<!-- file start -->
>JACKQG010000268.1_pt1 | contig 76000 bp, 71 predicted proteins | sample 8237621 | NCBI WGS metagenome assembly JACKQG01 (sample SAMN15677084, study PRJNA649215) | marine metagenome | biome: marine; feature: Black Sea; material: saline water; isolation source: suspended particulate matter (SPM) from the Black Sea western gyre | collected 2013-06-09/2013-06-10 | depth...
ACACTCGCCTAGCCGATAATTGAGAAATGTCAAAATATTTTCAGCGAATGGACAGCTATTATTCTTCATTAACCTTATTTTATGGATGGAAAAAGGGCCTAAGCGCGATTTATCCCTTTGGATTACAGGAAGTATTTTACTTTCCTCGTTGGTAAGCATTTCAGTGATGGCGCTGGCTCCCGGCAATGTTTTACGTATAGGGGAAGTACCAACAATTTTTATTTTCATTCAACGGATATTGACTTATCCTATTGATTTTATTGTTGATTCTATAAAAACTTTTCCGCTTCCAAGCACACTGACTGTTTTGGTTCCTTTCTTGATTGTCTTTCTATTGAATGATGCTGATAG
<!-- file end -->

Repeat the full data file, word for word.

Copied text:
>JACKQG010000268.1_pt1 | contig 76000 bp, 71 predicted proteins | sample 8237621 | NCBI WGS metagenome assembly JACKQG01 (sample SAMN15677084, study PRJNA649215) | marine metagenome | biome: marine; feature: Black Sea; material: saline water; isolation source: suspended particulate matter (SPM) from the Black Sea western gyre | collected 2013-06-09/2013-06-10 | depth...
ACACTCGCCTAGCCGATAATTGAGAAATGTCAAAATATTTTCAGCGAATGGACAGCTATTATTCTTCATTAACCTTATTTTATGGATGGAAAAAGGGCCTAAGCGCGATTTATCCCTTTGGATTACAGGAAGTATTTTACTTTCCTCGTTGGTAAGCATTTCAGTGATGGCGCTGGCTCCCGGCAATGTTTTACGTATAGGGGAAGTACCAACAATTTTTATTTTCATTCAACGGATATTGACTTATCCTATTGATTTTATTGTTGATTCTATAAAAACTTTTCCGCTTCCAAGCACACTGACTGTTTTGGTTCCTTTCTTGATTGTCTTTCTATTGAATGATGCTGATAG